with that initiative which we do see coming from the left an equal lesser or greater danger to american jews. >> i will say i don't think equal left or greater is the issue i think the three of us have been describing an environment that is bad for the jews and american democracy and other vulnerable people. anything that contributes to that makes it worse. lesser or greater, give me a break. >> but you have to allocate resources. >> that is threat assessment that is violence.
now let me answer your question for i went to overland in the 1980s. so i think i know about identity politics on the left. is there anti-semitism on the left? yes for go there always has been just like on the right. do people within the left with making their passionate arguments sometimes ignorantly or knowingly go on to frederick programs? absolutely as it happens on the right in with jewish power or dual loyalty. sure. anti-semitism is anti-semitism. you said the president's
ongoing feud with the squad and actually this takes me back to the disloyalty comment as well. this is not a feud this is a fight he has picked he has been infantilizing this issue for political purposes speaking about disloyalty of the jews i don't think he was talking he wasn't talking to me he was talking to the evangelical voters he instrumental lies this issue for political purposes people on the left knee that also. i don't like describing that as a feud. he is pulling out for new members and to hold them up as if they are the face of the entire democratic party. i would love to say as confidently that some of the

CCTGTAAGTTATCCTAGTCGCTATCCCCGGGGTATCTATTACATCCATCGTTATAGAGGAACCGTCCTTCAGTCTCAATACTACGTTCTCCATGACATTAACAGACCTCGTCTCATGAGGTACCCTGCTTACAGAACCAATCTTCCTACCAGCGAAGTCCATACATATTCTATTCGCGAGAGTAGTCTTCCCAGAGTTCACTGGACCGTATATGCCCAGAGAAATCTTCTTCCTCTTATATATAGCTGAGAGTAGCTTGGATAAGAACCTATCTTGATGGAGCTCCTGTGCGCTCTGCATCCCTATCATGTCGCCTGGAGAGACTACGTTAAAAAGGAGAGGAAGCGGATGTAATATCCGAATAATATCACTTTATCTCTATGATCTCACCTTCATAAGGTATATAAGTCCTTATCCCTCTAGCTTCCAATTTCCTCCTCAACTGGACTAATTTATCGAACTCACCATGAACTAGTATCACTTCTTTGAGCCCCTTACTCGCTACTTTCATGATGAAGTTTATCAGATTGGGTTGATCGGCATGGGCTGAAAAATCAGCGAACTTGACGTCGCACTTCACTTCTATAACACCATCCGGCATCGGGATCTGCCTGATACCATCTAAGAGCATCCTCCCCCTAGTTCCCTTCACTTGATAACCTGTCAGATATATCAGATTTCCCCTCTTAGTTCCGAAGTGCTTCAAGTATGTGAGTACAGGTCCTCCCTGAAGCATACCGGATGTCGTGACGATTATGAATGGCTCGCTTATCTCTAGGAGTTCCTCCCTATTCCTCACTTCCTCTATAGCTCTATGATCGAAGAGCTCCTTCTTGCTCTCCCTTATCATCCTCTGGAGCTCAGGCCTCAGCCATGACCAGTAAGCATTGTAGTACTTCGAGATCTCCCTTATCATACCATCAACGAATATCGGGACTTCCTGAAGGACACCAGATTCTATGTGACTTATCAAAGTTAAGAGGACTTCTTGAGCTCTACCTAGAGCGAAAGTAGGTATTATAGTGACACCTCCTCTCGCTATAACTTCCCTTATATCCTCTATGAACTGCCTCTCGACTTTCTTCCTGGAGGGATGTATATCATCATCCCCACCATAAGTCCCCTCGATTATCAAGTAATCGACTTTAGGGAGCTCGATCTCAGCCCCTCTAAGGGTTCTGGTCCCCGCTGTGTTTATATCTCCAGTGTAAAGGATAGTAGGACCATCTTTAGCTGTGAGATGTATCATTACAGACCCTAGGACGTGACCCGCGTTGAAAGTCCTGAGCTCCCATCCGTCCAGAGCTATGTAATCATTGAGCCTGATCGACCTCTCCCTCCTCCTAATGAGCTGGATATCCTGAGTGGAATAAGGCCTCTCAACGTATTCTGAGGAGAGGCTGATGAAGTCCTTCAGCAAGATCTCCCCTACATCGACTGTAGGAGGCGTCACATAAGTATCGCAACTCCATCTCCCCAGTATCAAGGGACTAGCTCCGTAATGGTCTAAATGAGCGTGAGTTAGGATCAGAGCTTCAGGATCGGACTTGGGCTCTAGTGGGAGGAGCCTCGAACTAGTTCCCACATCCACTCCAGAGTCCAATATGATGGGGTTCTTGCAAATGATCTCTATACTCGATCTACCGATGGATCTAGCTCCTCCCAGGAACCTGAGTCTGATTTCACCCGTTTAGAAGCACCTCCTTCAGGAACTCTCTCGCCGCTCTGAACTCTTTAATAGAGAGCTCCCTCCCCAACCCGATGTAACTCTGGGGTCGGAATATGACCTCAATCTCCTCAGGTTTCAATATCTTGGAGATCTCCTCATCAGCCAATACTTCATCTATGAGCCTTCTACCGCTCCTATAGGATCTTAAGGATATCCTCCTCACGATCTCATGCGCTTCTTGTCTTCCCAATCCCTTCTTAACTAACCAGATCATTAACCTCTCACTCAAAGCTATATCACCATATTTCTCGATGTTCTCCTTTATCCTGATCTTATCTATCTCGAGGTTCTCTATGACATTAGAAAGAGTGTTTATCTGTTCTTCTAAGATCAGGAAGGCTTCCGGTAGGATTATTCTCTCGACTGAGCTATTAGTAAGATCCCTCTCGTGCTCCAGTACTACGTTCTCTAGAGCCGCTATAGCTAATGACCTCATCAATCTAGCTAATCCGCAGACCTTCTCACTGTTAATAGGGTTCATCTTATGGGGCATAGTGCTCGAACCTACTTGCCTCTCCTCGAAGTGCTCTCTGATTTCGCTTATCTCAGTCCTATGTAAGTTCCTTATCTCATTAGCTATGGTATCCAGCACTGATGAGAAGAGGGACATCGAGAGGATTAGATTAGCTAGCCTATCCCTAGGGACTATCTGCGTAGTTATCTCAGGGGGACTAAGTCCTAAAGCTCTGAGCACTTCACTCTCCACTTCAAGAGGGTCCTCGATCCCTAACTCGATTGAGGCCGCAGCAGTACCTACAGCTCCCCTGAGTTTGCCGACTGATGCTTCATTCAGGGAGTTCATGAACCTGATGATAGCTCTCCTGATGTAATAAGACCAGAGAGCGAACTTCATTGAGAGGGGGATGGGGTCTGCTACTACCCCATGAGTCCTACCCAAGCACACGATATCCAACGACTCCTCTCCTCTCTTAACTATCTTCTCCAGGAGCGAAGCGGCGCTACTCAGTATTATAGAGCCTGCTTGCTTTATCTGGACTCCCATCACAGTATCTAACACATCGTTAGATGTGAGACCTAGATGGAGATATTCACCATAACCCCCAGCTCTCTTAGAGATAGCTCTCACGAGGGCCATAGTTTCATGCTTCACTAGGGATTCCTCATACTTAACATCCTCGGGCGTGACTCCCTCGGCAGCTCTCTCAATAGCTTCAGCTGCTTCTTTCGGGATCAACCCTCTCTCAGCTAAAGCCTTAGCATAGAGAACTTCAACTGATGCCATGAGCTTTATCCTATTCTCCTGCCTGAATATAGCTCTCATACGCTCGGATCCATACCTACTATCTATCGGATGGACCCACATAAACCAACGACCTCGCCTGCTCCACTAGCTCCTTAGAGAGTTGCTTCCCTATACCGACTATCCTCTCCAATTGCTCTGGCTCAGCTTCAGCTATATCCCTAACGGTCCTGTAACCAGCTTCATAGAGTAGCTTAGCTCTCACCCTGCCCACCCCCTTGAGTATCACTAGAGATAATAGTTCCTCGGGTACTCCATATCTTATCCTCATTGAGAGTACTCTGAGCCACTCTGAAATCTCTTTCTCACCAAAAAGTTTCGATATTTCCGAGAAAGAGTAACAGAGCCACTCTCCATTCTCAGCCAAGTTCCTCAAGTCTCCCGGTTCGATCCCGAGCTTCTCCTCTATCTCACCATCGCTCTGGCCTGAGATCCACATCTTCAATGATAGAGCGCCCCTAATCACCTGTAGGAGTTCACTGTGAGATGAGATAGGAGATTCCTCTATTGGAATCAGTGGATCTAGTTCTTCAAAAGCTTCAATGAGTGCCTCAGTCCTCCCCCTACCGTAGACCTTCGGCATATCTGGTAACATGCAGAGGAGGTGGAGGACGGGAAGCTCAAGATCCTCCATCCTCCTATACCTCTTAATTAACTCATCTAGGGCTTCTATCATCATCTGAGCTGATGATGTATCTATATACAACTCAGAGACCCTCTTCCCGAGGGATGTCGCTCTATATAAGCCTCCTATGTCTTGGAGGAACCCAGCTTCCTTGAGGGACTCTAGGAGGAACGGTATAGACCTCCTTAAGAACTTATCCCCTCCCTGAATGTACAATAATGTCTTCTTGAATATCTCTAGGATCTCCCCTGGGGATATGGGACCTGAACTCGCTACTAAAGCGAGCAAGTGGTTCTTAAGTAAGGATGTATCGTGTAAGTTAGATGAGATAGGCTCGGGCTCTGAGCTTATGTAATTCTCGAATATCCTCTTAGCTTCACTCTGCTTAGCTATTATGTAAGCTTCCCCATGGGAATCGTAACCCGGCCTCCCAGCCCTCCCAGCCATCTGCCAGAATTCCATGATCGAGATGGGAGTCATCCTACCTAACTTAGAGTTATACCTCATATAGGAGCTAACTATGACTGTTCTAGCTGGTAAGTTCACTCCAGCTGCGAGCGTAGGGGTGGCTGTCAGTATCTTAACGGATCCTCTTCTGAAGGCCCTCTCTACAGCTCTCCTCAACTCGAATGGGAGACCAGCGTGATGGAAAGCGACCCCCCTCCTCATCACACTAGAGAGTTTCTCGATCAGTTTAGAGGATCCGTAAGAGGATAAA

rhetoric i hear from donald trump does not represent the entire party but i say pretty confidently there are some for henchmen that the four freshmen from solid democratic districts do not represent the entire party. i think there is diversity on israel as in the republican party. ask rand paul. you can have a debate within the democratic party about us israel relationships and you can do that without indulging in anti-semitism. so those of us on the left
need to call it out when we see it in on the right side of the spectrum needs to do the same and in this fever swamp environment i tried to lift up the people who are doing that. one of my favorite people to retweet in terms of holding up models of conversation to call out anti- semitism is a conservative writer, he edits the examiner opinion we disagree on many things. but on this we are 100 percent in tune. i have worked diligently as a foreign-policy person on the democratic side of the